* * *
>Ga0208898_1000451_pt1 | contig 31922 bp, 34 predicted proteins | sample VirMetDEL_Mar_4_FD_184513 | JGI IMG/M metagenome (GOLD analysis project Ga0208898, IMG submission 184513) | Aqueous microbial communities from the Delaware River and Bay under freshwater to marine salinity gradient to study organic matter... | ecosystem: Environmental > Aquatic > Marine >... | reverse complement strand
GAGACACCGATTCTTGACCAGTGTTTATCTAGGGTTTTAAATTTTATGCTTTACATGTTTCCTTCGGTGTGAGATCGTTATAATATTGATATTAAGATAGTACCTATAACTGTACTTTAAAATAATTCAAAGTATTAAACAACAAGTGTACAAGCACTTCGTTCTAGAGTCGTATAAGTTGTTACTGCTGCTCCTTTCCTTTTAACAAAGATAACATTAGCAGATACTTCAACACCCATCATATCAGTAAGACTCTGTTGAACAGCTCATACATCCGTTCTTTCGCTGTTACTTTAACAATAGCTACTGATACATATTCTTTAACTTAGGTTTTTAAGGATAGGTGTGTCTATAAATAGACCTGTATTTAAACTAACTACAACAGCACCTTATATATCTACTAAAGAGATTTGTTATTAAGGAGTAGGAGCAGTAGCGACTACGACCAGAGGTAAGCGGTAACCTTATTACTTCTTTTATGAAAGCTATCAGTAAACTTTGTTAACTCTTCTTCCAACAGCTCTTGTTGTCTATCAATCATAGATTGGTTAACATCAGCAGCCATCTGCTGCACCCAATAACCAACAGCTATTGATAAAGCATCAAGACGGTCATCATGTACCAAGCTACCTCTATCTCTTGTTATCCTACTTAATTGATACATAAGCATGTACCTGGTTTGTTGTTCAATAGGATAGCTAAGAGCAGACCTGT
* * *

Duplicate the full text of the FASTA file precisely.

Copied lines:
>Ga0208898_1000451_pt1 | contig 31922 bp, 34 predicted proteins | sample VirMetDEL_Mar_4_FD_184513 | JGI IMG/M metagenome (GOLD analysis project Ga0208898, IMG submission 184513) | Aqueous microbial communities from the Delaware River and Bay under freshwater to marine salinity gradient to study organic matter... | ecosystem: Environmental > Aquatic > Marine >... | reverse complement strand
GAGACACCGATTCTTGACCAGTGTTTATCTAGGGTTTTAAATTTTATGCTTTACATGTTTCCTTCGGTGTGAGATCGTTATAATATTGATATTAAGATAGTACCTATAACTGTACTTTAAAATAATTCAAAGTATTAAACAACAAGTGTACAAGCACTTCGTTCTAGAGTCGTATAAGTTGTTACTGCTGCTCCTTTCCTTTTAACAAAGATAACATTAGCAGATACTTCAACACCCATCATATCAGTAAGACTCTGTTGAACAGCTCATACATCCGTTCTTTCGCTGTTACTTTAACAATAGCTACTGATACATATTCTTTAACTTAGGTTTTTAAGGATAGGTGTGTCTATAAATAGACCTGTATTTAAACTAACTACAACAGCACCTTATATATCTACTAAAGAGATTTGTTATTAAGGAGTAGGAGCAGTAGCGACTACGACCAGAGGTAAGCGGTAACCTTATTACTTCTTTTATGAAAGCTATCAGTAAACTTTGTTAACTCTTCTTCCAACAGCTCTTGTTGTCTATCAATCATAGATTGGTTAACATCAGCAGCCATCTGCTGCACCCAATAACCAACAGCTATTGATAAAGCATCAAGACGGTCATCATGTACCAAGCTACCTCTATCTCTTGTTATCCTACTTAATTGATACATAAGCATGTACCTGGTTTGTTGTTCAATAGGATAGCTAAGAGCAGACCTGT